Let’s get the basics out of the way. ChatGPT is known as a large language model (LLM), or generative AI. It’s trained on vast amounts of text data (most of the internet before September 2021) and uses its training to generate new text based on a user prompt. It is, in essence, a prediction machine, generating the next word or mark of punctuation in a sentence based on its pre-training and the prompt you input. It’s not ‘intelligent’ in the way we might define the word, and many critics have questioned AI as being the correct term at all (fun fact: it was coined back in 1956). There are other types of AI, such as the diffusion model we see in text-to-image AI (which is trained on images paired with textual descriptions and creates original visual responses based on a text prompt), but whilst they are increasingly sophisticated, they haven’t yet garnered nearly as much attention as ChatGPT.
Though we can’t yet officially say that these models are ‘intelligent’ in the human sense of the word, what we have already seen, since Alpha Zero taught itself to beat a world champion Go player from a zero-knowledge base in 24 hours, is that these models are beginning to self-learn. In a more recent test, Open AI created a virtual hide-and-seek game between four AI ‘agents’, giving them no instruction and allowing them to work out the rules for themselves. Not only did they do this, but, in time, they began to operate outside the laws of physics in their desire to win the game. We have also seen LLMs learn an entirely new language, having only been given a snippet of the language initially. What’s most remarkable is that the AI we have now is the worst AI we will know in our lifetime. It will only get faster and smarter. We can either rail against this and wish for some halcyon pre-AI past, or we can look it squarely in the face and work out how best we can use it for our own and our students’ benefit.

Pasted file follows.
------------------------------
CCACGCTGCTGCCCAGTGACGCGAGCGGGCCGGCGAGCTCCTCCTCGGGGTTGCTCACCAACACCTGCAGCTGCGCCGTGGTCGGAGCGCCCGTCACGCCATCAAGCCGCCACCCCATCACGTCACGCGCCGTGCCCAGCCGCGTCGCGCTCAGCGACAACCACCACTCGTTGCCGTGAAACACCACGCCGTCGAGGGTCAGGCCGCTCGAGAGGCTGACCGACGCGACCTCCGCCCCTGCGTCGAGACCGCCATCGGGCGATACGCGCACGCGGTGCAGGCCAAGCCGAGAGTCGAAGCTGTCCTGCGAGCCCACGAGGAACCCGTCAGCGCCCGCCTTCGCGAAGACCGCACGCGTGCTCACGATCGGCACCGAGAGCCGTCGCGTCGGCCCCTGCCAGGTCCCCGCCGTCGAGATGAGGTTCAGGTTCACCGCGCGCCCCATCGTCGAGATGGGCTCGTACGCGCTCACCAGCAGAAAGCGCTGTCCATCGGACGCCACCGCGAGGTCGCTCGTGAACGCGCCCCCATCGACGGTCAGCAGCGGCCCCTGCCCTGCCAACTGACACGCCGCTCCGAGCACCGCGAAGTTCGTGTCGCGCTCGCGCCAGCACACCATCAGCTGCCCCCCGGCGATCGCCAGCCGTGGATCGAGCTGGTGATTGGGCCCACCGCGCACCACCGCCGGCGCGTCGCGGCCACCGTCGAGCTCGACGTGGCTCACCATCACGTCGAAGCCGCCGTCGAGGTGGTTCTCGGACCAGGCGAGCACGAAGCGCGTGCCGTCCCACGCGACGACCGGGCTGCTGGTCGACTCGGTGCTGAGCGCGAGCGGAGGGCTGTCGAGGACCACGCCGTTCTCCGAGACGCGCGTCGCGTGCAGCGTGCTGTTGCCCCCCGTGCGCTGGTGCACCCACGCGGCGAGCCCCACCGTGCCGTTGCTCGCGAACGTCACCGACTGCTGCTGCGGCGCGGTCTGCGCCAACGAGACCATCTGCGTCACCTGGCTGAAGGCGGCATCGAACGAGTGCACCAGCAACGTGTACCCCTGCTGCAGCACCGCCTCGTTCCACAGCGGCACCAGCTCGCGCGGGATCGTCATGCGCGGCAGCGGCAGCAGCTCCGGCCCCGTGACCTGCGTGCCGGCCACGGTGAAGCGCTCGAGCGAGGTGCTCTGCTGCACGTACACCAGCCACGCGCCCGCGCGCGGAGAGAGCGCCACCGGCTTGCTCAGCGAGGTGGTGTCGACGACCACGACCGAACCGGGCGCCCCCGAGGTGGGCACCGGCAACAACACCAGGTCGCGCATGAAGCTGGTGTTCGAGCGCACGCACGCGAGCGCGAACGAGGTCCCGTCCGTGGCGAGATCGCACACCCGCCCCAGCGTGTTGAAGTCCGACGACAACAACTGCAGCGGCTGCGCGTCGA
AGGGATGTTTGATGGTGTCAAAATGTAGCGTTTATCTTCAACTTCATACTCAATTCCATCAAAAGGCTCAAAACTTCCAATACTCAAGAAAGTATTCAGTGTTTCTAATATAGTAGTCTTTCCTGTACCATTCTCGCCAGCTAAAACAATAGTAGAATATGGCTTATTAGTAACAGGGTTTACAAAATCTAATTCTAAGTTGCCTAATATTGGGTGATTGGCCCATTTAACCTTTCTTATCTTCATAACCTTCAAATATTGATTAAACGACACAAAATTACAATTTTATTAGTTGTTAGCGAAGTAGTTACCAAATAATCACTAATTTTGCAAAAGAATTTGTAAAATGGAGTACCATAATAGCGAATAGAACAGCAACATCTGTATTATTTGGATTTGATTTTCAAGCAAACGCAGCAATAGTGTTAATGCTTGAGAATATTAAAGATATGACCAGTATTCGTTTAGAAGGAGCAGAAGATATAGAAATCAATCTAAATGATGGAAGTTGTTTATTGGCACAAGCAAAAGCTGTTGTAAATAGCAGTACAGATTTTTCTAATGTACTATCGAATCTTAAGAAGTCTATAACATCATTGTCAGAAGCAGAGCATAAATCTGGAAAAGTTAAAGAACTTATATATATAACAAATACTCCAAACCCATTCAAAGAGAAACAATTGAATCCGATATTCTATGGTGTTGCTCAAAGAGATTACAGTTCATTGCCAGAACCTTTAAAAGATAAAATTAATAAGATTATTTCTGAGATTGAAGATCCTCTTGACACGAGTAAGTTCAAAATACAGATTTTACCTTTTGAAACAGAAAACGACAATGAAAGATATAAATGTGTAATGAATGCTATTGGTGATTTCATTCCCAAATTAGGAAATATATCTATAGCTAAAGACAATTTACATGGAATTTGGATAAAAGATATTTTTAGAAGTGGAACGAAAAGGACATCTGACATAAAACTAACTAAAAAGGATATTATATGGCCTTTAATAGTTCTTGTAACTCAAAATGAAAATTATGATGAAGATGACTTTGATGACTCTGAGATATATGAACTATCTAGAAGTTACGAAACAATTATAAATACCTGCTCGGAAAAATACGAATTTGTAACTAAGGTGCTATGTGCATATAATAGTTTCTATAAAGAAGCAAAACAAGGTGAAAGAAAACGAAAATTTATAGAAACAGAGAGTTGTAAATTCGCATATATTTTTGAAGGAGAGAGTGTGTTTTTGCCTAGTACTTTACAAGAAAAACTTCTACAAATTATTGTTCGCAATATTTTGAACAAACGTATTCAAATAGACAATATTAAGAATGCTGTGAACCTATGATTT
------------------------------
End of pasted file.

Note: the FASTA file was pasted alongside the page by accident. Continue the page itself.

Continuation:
How will AI impact education?